Buccaneers’ pressure makes Chiefs’ Patrick Mahomes mortal
The All-Pro quarterback, under siege from a Buccaneers defensive front that dominated the Chiefs’ undermanned offensive line, struggled from the start in a 31-9 loss in Super Bowl LV.
Chiefs quarterback Patrick Mahomes entered Super Bowl LV as one of the most decorated young quarterbacks in NFL history — a league MVP in his second season, a Super Bowl champion in his third.
He’s earned every accolade he’s received, including being a potential heir to Tom Brady as the greatest of all time. But Mahomes also is one of the all-time beneficiaries of being at the right place at the right time. He was drafted into an offense that already was in high gear, with a quarterback-whispering head coach in Andy Reid and multiple weapons to maximize his amazing intuition for playing quarterback.
In Super Bowl LV on Sunday night, Mahomes discovered how difficult life would be with a degree of difficulty other quarterbacks often face — mainly a tattered offensive line. The Chiefs have managed offensive line issues throughout the season, but the loss of left tackle Eric Fisher finally broke them and left Mahomes to all but fend for himself.
It wasn’t pretty. Under constant pressure from a dominant Buccaneers defensive front led by outside linebacker Shaq Barrett, Mahomes struggled from the start and was grasping for his magic touch all night in a 31-9 loss to the Buccaneers at Raymond James Stadium in Tampa.
Mahomes, the MVP of Super Bowl LIV last season, was valiant in defeat. He completed 26 of 49 passes for 270 yards, no touchdowns and two interceptions for a 52.3 passer rating.
“We weren’t on the same page as an offense,” Mahomes said. “I wasn’t getting the ball out on time. The receivers were running routes not exactly where I thought they were gonna be at. And the offensive line — they were good sometimes, and sometimes they let guys through.
“When you’re playing a good defense like that, you’ve got to be on the same page as an offense. We weren’t today. And that’s why we played so bad.”
Mahomes was sacked three times, but that wasn’t even close to illustrating the pressure he was under anytime he needed more than three drop-back steps to throw downfield. His longest completion was 33 yards to tight end Travis Kelce, but that was after the outcome was decided.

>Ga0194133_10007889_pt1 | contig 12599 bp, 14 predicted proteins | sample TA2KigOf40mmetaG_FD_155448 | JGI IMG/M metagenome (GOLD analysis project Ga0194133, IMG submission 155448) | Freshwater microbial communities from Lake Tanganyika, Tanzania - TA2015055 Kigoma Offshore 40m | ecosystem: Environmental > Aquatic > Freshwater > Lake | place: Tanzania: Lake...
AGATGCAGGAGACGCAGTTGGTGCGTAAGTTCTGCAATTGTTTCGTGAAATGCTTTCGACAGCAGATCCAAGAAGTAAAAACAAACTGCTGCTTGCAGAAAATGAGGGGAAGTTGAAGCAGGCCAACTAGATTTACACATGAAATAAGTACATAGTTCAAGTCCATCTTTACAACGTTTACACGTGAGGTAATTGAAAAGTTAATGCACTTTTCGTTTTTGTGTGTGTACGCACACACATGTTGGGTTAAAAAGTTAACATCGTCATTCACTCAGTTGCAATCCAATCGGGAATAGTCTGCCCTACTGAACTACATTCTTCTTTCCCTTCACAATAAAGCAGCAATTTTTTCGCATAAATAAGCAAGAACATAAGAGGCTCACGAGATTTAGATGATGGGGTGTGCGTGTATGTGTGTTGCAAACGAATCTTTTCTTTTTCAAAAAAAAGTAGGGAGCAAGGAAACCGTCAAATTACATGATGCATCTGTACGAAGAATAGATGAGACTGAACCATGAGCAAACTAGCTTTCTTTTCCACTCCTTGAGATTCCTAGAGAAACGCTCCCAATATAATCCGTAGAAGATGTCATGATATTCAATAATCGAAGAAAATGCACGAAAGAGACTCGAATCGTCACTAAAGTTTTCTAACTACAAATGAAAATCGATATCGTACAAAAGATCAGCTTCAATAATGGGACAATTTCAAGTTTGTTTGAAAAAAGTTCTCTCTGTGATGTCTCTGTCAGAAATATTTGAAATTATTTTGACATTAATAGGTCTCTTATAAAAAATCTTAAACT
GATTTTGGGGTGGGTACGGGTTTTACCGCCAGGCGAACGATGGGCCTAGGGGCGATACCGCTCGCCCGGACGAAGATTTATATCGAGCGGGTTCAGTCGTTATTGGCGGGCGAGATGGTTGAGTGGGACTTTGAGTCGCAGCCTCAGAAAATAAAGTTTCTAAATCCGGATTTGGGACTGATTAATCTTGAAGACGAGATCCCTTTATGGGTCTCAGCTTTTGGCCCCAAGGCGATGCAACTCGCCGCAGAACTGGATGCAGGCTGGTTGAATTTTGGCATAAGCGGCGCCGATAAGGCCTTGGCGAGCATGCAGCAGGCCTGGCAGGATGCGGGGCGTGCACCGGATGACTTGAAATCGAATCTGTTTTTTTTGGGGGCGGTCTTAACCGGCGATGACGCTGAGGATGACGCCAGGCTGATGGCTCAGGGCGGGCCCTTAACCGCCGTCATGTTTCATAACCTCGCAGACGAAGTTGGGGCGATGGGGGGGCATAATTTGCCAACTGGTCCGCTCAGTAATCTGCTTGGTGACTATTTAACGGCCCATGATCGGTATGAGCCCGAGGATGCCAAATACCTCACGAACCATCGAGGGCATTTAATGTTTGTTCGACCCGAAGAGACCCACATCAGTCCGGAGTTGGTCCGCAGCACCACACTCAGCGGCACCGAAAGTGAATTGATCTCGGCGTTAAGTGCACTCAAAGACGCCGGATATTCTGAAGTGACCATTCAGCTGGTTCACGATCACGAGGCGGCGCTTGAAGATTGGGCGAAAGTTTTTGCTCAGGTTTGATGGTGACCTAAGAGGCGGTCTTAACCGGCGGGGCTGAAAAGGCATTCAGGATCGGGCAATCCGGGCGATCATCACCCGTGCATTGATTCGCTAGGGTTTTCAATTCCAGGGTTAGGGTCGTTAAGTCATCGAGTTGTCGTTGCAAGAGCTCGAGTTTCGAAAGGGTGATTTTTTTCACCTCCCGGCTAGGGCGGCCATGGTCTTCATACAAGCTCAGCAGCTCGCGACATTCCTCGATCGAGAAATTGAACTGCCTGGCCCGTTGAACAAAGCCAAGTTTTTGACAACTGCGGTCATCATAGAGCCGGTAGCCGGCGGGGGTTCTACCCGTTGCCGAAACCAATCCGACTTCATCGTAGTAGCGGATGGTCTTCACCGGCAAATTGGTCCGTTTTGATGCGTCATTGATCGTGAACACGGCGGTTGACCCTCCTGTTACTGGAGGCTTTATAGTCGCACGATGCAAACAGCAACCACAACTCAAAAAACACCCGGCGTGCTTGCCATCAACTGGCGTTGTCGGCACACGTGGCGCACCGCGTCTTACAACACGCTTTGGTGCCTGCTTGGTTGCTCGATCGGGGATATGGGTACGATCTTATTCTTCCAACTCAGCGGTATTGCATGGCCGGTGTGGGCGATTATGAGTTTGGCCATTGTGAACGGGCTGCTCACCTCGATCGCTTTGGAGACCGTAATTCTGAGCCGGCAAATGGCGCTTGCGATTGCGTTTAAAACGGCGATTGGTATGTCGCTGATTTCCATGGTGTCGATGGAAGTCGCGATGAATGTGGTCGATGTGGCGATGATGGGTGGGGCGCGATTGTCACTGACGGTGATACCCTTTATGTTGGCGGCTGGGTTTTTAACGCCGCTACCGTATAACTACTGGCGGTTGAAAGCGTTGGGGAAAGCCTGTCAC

“They had a good game plan,” Mahomes said. “They took away our deep stuff. They took away the sidelines, and they did a good job of rallying to the football and making tackles. We weren’t executing early. I had a few miscues. We weren’t on the same page, but credit to them. They played a heck of a game defensively and offensively and beat us.”
As it turned out, the Chiefs’ offensive line issues were the difference. The Chiefs previously lost right tackle Mitchell Schwartz to a back injury, and guard Laurent Duvernay-Tardif opted out. With Fisher out after suffering an Achilles injury against the Bills in the AFC Championship Game, line coach Andy Heck moved backup Mike Remmers to left tackle and guard Andrew Wylie to right tackle.
But against a red-hot Buccaneers defensive line, the load was too much. Barrett had a sack and four of the Bucs’ eight quarterback hits.
But even in futility, Mahomes’ last gasp was memorable. Trailing 31-9 early in the fourth quarter, Mahomes drove the Chiefs to the Bucs’ 12-yard line. On third-and-nine, Mahomes was hemmed in along the left sideline, and with Barrett grabbing him at the 28, Mahomes did a 360 and threw a pass into the back corner of the end zone that Byron Pringle actually caught, but out of bounds.
As that play was being called the greatest incompletion anyone had ever seen, Mahomes topped it on fourth down. This time, under immediate pressure, he spun around and scrambled to the right sideline. As he was tripped up by defensive end William Gholston near the 30, Mahomes was nearly parallel to the ground when he flung the ball in desperation — and amazingly hit his target, Darrel Williams, in the face mask at the goal line before the ball fell incomplete.
And that was that. Mahomes was out of miracles and forced to settle for the consolation that other quarterbacks live with. He did all he could. But it wasn’t nearly enough.
“Obviously I didn’t play the way I wanted to play,” Mahomes said. “But what else can you say? All you can do is leave everything you can on the field, and I felt like guys did that.
“[The Buccaneers] were the better team today. They beat us pretty good — the worst I think I’ve been beaten in a long time. But I’m proud of the guys and how they fought until the very end.”